The COVID-19 pandemic has triggered practical and philosophical concerns related to online learning. The Graduate Remote Instruction Innovation Fellows Program (GRIIF) helped my instruction transitioning from an emergency approach (Spring 2020) to a more deliberate and structured one (Fall 2020). The use of the “Zoom University” platform in the second half of the Spring 2020 semester frustrated students with an overload of online assignments and lectures and distracting study spaces. The Fall 2020 semester had to be planned ahead, and the GRIIF program helped develop an outstanding online learning experience for our student community. In my class, I aim to create multiple channels of engagement so that students can participate regardless of time zone differences and technology set-ups. Since I am committed to advancing diversity and equity in education, the GRIIF program helped me minimize the digital divide by creating multiple opportunities for every voice to be heard.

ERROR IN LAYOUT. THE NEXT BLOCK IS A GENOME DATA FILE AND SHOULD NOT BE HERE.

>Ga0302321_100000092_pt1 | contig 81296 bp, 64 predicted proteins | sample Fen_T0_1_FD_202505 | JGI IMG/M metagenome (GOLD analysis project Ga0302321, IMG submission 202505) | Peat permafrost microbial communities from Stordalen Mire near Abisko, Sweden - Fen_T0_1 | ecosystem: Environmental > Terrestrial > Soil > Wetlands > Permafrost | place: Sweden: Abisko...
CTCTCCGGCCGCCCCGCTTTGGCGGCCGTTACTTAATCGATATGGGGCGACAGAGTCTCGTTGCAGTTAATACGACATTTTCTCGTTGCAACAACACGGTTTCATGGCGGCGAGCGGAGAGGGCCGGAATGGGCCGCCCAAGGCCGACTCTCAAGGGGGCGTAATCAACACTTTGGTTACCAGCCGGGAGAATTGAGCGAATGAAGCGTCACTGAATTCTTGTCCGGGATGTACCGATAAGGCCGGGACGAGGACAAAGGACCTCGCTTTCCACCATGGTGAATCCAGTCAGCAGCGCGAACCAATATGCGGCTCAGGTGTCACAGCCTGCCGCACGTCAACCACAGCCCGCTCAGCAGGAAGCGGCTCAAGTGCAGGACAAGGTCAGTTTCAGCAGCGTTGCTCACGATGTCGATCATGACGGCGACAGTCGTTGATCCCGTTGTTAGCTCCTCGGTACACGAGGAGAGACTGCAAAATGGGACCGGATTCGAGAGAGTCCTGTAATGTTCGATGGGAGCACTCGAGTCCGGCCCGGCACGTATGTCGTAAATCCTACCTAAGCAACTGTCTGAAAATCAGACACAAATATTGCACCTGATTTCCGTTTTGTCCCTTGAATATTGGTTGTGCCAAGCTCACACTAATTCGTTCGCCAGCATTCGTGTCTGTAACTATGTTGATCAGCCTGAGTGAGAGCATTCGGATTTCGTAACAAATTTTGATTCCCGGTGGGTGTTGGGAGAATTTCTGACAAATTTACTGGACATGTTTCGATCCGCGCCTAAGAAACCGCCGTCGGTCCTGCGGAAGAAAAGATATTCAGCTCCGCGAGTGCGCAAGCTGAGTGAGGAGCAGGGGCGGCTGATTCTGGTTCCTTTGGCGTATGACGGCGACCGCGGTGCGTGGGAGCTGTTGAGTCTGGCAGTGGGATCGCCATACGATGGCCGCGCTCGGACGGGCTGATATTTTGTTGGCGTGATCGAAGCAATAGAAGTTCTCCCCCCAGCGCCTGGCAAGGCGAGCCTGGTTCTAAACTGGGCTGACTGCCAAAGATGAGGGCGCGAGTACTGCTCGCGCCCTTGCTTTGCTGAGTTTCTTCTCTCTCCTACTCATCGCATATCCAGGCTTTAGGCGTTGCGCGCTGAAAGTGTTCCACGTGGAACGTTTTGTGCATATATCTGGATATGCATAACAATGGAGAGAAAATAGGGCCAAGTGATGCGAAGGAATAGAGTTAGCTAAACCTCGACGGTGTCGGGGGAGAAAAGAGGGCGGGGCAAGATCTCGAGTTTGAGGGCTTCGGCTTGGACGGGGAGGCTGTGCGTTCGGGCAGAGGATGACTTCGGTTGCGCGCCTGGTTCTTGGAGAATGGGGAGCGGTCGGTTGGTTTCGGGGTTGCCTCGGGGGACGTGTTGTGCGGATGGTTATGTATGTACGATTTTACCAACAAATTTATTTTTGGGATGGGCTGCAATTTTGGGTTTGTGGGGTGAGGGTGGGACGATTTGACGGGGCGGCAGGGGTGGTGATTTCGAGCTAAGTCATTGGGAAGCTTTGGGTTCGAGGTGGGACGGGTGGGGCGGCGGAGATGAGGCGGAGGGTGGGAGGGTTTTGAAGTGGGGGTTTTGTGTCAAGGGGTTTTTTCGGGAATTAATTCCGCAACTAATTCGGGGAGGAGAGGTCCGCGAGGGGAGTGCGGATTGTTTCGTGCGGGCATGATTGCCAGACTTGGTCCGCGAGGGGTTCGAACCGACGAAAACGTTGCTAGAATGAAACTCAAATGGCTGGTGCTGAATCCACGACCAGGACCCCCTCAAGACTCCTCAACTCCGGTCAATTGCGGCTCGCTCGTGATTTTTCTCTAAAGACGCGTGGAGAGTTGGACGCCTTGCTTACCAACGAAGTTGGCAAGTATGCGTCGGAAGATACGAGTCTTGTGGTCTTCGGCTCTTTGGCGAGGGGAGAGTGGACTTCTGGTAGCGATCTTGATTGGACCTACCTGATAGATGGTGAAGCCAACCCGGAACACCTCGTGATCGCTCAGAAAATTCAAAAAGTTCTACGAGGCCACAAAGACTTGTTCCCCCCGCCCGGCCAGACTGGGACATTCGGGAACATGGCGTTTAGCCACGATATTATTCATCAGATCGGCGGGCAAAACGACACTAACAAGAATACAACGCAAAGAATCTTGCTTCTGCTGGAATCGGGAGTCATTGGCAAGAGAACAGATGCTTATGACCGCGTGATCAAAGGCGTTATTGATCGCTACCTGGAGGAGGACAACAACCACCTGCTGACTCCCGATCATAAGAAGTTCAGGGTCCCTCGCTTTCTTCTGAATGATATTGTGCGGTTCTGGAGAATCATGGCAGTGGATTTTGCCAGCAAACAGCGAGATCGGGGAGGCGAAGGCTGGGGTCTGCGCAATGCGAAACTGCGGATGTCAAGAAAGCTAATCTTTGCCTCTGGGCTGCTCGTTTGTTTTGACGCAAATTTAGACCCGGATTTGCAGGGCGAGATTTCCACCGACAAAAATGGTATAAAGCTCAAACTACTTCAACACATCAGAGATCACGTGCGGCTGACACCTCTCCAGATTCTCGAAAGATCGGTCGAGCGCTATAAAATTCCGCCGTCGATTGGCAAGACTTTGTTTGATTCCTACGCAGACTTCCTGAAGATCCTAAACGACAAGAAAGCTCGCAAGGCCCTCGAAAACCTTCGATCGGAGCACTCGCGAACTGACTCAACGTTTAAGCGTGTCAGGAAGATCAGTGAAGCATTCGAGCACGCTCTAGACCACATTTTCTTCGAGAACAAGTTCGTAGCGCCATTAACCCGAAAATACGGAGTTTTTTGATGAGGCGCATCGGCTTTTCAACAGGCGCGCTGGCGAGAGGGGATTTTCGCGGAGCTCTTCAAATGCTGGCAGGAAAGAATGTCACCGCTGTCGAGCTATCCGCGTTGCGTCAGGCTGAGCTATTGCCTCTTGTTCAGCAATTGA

I maintain that technology can augment and facilitate teaching excellence (I have often used Piazza and Twitter in addition to bCourses to increase students’ engagement). In the GRIIF program, I learnt i) to master the spaces of online learning to maximize our interactions with the students and between students; ii) to set up a virtual environment where resources (interactive videos, chatrooms, discussions, role-playing) and materials (syllabus, readings, tests, assignments) are best suited for the remote learning environment; and iii) about best practices in remote pedagogical approach, and apply them to the course needs. The aim is to guarantee equity in access, participation, and grading through flexible assignments, deadlines, and overall schedule to accommodate the different needs, cultures, and technology set-ups of the upcoming 50+ undergrad students.